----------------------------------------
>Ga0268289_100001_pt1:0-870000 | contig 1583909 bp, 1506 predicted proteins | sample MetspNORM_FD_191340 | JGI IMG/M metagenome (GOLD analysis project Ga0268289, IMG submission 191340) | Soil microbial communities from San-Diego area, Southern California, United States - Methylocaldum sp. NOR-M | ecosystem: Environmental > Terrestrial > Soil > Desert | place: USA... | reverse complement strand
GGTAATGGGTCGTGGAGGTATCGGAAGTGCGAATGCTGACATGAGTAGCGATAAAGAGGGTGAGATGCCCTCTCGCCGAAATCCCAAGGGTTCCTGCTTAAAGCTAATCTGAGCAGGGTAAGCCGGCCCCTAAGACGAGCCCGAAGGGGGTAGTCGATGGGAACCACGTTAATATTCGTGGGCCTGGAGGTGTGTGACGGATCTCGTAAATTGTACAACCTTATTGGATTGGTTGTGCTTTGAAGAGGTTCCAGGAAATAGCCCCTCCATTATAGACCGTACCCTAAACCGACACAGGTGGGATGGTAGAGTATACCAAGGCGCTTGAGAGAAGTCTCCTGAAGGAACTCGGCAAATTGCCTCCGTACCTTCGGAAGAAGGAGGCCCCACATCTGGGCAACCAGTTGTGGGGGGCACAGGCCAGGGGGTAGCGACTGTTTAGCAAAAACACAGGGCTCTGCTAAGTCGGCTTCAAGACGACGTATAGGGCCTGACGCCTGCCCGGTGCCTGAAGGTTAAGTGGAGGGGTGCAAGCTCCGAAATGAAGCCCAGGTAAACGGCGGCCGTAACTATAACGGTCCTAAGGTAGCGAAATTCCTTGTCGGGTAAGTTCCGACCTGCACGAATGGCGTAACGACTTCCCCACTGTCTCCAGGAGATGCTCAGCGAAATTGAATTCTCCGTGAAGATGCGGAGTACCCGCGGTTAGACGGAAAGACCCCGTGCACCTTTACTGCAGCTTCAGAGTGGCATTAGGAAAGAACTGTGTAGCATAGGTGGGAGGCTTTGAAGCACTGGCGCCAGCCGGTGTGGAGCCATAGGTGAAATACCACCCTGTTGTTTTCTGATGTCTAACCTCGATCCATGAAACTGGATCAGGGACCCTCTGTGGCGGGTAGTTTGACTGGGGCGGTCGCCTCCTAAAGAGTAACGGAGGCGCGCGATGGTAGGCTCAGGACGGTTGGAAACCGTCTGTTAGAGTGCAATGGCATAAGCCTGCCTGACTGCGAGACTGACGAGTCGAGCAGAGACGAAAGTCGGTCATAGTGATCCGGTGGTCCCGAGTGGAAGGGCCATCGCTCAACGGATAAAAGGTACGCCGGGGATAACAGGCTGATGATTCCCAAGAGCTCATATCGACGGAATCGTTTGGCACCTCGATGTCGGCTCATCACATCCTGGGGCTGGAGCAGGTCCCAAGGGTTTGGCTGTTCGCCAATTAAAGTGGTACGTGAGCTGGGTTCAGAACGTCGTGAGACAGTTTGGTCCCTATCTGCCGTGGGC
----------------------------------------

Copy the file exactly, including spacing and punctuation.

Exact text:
>Ga0268289_100001_pt1:0-870000 | contig 1583909 bp, 1506 predicted proteins | sample MetspNORM_FD_191340 | JGI IMG/M metagenome (GOLD analysis project Ga0268289, IMG submission 191340) | Soil microbial communities from San-Diego area, Southern California, United States - Methylocaldum sp. NOR-M | ecosystem: Environmental > Terrestrial > Soil > Desert | place: USA... | reverse complement strand
GGTAATGGGTCGTGGAGGTATCGGAAGTGCGAATGCTGACATGAGTAGCGATAAAGAGGGTGAGATGCCCTCTCGCCGAAATCCCAAGGGTTCCTGCTTAAAGCTAATCTGAGCAGGGTAAGCCGGCCCCTAAGACGAGCCCGAAGGGGGTAGTCGATGGGAACCACGTTAATATTCGTGGGCCTGGAGGTGTGTGACGGATCTCGTAAATTGTACAACCTTATTGGATTGGTTGTGCTTTGAAGAGGTTCCAGGAAATAGCCCCTCCATTATAGACCGTACCCTAAACCGACACAGGTGGGATGGTAGAGTATACCAAGGCGCTTGAGAGAAGTCTCCTGAAGGAACTCGGCAAATTGCCTCCGTACCTTCGGAAGAAGGAGGCCCCACATCTGGGCAACCAGTTGTGGGGGGCACAGGCCAGGGGGTAGCGACTGTTTAGCAAAAACACAGGGCTCTGCTAAGTCGGCTTCAAGACGACGTATAGGGCCTGACGCCTGCCCGGTGCCTGAAGGTTAAGTGGAGGGGTGCAAGCTCCGAAATGAAGCCCAGGTAAACGGCGGCCGTAACTATAACGGTCCTAAGGTAGCGAAATTCCTTGTCGGGTAAGTTCCGACCTGCACGAATGGCGTAACGACTTCCCCACTGTCTCCAGGAGATGCTCAGCGAAATTGAATTCTCCGTGAAGATGCGGAGTACCCGCGGTTAGACGGAAAGACCCCGTGCACCTTTACTGCAGCTTCAGAGTGGCATTAGGAAAGAACTGTGTAGCATAGGTGGGAGGCTTTGAAGCACTGGCGCCAGCCGGTGTGGAGCCATAGGTGAAATACCACCCTGTTGTTTTCTGATGTCTAACCTCGATCCATGAAACTGGATCAGGGACCCTCTGTGGCGGGTAGTTTGACTGGGGCGGTCGCCTCCTAAAGAGTAACGGAGGCGCGCGATGGTAGGCTCAGGACGGTTGGAAACCGTCTGTTAGAGTGCAATGGCATAAGCCTGCCTGACTGCGAGACTGACGAGTCGAGCAGAGACGAAAGTCGGTCATAGTGATCCGGTGGTCCCGAGTGGAAGGGCCATCGCTCAACGGATAAAAGGTACGCCGGGGATAACAGGCTGATGATTCCCAAGAGCTCATATCGACGGAATCGTTTGGCACCTCGATGTCGGCTCATCACATCCTGGGGCTGGAGCAGGTCCCAAGGGTTTGGCTGTTCGCCAATTAAAGTGGTACGTGAGCTGGGTTCAGAACGTCGTGAGACAGTTTGGTCCCTATCTGCCGTGGGC